Dean died on 1 March 1980 at age 73 after suffering a heart attack at Everton's home ground Goodison Park whilst watching a match against their closest rivals, Liverpool. It was the first time that Dean had visited Goodison Park in several years, due to ill health. "He belongs to the company of the supremely great, like Beethoven, Shakespeare and Rembrandt", said Bill Shankly. His funeral took place at St. James' Church on Laird Street (the street where he was born) in Birkenhead. Dean was survived by his four children: William, Geoffrey, Ralph and Barbara; he outlived his wife Ethel, who died of a heart attack in 1974 after 43 years of marriage.
Dean was an internationally known figure. Military records show that during the Second World War, an Italian prisoner of war was captured by British troops in the Western Desert and told his captors "f**k your Winston Churchill and f**k your Dixie Dean". One of the soldiers present was Liverpool-born Patrick Connelly, who later went into show business using the pseudonym "Bill Dean".
Everton arranged a testimonial for Dean on 7 April 1964. Over 34,000 people saw teams from Scotland and England (composed of players from Everton and Liverpool) compete; The "Scots" (with one Englishman and one Welshman) won, 3-1.
The match raised £7,000 for Dean.
Dean's 1933 FA Cup winners medal sold for £18,213 at auction in March 2001. In May 2001 local sculptor Tom Murphy created a statue of Dean, which was erected outside the Park End of Goodison Park at a cost of £75,000 with the inscription "Footballer, Gentleman, Evertonian". In 2002, Dean was an inaugural inductee to the English Football Hall of Fame. There is an annual Dixie Dean award, which is given to the Merseyside player of the year; it has been won by players from his former clubs (Tranmere and Everton) and Liverpool F.C.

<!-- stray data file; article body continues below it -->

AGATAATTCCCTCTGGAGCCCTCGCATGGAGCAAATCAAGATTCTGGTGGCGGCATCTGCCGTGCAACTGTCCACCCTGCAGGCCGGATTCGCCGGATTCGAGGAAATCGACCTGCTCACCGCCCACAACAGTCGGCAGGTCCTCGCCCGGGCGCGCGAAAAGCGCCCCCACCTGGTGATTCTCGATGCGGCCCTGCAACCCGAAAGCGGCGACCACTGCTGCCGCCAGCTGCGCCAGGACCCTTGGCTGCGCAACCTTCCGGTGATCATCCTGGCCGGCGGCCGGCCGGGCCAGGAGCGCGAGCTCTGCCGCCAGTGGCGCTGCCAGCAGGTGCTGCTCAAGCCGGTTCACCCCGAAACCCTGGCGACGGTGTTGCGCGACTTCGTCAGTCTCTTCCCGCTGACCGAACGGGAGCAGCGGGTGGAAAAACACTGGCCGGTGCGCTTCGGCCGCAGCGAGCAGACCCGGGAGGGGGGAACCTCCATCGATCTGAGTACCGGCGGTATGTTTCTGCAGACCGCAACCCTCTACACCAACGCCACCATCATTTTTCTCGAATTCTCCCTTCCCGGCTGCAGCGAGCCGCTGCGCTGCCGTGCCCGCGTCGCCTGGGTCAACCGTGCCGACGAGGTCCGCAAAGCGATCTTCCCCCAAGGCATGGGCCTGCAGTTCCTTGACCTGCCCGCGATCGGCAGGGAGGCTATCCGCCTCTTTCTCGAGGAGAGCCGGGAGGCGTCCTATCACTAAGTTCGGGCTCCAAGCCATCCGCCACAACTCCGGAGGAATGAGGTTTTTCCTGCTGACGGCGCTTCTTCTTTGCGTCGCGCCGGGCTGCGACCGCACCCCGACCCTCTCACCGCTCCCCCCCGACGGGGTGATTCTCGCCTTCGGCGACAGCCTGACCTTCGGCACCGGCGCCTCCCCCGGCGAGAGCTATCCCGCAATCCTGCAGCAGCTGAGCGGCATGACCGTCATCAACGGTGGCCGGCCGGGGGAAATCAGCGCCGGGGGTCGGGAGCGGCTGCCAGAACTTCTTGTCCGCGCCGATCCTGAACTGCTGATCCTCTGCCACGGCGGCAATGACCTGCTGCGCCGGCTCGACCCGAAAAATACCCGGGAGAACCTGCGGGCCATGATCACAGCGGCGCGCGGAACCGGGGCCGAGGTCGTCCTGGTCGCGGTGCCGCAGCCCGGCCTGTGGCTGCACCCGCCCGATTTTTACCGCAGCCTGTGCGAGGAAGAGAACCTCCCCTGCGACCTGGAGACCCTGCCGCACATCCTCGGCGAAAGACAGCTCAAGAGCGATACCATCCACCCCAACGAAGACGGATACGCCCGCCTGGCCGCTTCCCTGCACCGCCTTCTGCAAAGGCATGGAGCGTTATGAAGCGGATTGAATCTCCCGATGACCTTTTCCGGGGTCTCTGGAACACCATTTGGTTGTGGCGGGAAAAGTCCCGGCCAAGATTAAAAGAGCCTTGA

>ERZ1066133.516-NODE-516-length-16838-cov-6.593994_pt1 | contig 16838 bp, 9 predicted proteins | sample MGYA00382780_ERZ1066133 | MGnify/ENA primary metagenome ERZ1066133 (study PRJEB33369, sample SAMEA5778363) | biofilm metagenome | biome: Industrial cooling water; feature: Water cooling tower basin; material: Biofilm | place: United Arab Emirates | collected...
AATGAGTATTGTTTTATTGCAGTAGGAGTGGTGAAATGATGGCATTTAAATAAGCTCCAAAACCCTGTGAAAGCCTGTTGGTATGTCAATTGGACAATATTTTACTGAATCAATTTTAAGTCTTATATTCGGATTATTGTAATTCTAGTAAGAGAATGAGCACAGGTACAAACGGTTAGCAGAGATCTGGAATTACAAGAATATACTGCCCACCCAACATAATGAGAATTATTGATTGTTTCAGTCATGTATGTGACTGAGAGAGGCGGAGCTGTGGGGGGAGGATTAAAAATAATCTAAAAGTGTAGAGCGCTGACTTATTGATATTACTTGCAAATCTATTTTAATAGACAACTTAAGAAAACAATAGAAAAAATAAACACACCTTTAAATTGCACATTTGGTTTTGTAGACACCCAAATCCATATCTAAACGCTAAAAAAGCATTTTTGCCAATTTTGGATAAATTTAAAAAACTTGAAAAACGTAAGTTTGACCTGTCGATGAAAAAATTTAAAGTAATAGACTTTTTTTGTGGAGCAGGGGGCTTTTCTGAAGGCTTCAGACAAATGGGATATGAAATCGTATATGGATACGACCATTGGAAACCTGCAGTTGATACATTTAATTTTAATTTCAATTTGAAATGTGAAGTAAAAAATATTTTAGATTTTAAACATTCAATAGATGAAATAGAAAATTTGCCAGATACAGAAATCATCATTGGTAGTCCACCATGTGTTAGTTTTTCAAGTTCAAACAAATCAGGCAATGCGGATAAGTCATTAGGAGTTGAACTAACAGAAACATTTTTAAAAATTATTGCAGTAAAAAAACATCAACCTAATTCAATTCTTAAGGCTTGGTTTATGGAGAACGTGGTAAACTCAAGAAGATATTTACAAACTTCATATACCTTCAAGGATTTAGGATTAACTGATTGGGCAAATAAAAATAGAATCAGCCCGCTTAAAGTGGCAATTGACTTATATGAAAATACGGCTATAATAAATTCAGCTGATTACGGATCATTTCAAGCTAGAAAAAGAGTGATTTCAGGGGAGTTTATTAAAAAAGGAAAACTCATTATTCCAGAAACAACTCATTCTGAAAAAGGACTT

When asked if he thought his record of scoring 60 goals in a season would be broken, Dean said: "People ask me if that 60-goal record will ever be beaten. I think it will. But there's only one man who'll do it. That's the fellow that walks on the water. I think he's about the only one." In total, Dean scored 383 goals for Everton in 433 appearances--an exceptional strike-rate which includes 37 hat-tricks. He was known as a sporting player, never booked or sent off during his career despite rough treatment and provocation from opponents. Only Arthur Rowley has scored more English-league career goals; however, while Rowley made 619 appearances and scored 433 goals (0.70 goals per game) Dean scored 379 goals in 438 games (0.87 goals per game).
|Club||Division||Season||League||FA Cup||Club Total||International||Total Games|
|Goal Number||Date Scored||Stadium||Final score||Opponent||Minute goal scored||Source|
|1||12 February 1927||Racecourse Ground||3-3||Wales||10|||
|2||12 February 1927||Racecourse Ground||3-3||Wales||58|||
|3||2 April 1927||Hampden Park||2-1||Scotland||85|||
|4||2 April 1927||Hampden Park||2-1||Scotland||88|||
|5||11 May 1927||Molenbeek||9-1||Belgium||36|||
|6||11 May 1927||Molenbeek||9-1||Belgium||47|||
|7||11 May 1927||Molenbeek||9-1||Belgium||70|||
|8||21 May 1927||Stade de la Frontière||5-2||Luxembourg||18|||
|9||21 May 1927||Stade de la Frontière||5-2||Luxembourg||65|||
|10||21 May 1927||Stade de la Frontière||5-2||Luxembourg||72|||
|11||26 May 1927||Stade Olympique Yves-du-Manoir||6-0||France||24|||
|12||26 May 1927||Stade Olympique Yves-du-Manoir||6-0||France||75|||
|13||17 May 1928||Stade Olympique Yves-du-Manoir||5-1||France||27|||
|14||17 May 1928||Stade Olympique Yves-du-Manoir||5-1||France||64|||
|15||19 May 1928||Olympisch Stadion||3-1||Belgium||35|||
|16||19 May 1928||Olympisch Stadion||3-1||Belgium||64|||
|17||22 October 1928||Goodison Park||2-1||Ireland||77|||
|18||9 December 1931||Arsenal Stadium||7-1||Spain||60|||
|dead-url=(help)CS1 maint: archived copy as title (link)